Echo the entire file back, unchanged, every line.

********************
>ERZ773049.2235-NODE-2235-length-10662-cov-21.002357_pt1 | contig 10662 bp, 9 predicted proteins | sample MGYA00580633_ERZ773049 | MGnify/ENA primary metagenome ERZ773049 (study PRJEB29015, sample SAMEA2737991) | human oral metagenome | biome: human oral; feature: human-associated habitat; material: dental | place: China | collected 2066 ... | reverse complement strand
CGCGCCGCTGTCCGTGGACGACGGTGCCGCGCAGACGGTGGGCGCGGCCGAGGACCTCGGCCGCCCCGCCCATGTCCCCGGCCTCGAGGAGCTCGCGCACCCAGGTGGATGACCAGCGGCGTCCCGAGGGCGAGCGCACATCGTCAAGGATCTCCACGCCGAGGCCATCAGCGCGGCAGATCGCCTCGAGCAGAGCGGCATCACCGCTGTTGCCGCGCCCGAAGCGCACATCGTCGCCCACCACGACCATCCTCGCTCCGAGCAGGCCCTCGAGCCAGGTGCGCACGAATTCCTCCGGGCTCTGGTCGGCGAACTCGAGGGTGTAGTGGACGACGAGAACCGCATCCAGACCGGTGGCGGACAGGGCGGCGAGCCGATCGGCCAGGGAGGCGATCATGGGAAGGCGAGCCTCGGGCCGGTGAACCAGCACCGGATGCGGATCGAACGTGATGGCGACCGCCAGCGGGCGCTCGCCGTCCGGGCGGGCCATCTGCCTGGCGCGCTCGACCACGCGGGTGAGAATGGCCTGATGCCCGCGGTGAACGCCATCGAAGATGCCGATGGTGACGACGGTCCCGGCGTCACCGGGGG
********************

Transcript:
>ERZ773049.2235-NODE-2235-length-10662-cov-21.002357_pt1 | contig 10662 bp, 9 predicted proteins | sample MGYA00580633_ERZ773049 | MGnify/ENA primary metagenome ERZ773049 (study PRJEB29015, sample SAMEA2737991) | human oral metagenome | biome: human oral; feature: human-associated habitat; material: dental | place: China | collected 2066 ... | reverse complement strand
CGCGCCGCTGTCCGTGGACGACGGTGCCGCGCAGACGGTGGGCGCGGCCGAGGACCTCGGCCGCCCCGCCCATGTCCCCGGCCTCGAGGAGCTCGCGCACCCAGGTGGATGACCAGCGGCGTCCCGAGGGCGAGCGCACATCGTCAAGGATCTCCACGCCGAGGCCATCAGCGCGGCAGATCGCCTCGAGCAGAGCGGCATCACCGCTGTTGCCGCGCCCGAAGCGCACATCGTCGCCCACCACGACCATCCTCGCTCCGAGCAGGCCCTCGAGCCAGGTGCGCACGAATTCCTCCGGGCTCTGGTCGGCGAACTCGAGGGTGTAGTGGACGACGAGAACCGCATCCAGACCGGTGGCGGACAGGGCGGCGAGCCGATCGGCCAGGGAGGCGATCATGGGAAGGCGAGCCTCGGGCCGGTGAACCAGCACCGGATGCGGATCGAACGTGATGGCGACCGCCAGCGGGCGCTCGCCGTCCGGGCGGGCCATCTGCCTGGCGCGCTCGACCACGCGGGTGAGAATGGCCTGATGCCCGCGGTGAACGCCATCGAAGATGCCGATGGTGACGACGGTCCCGGCGTCACCGGGGG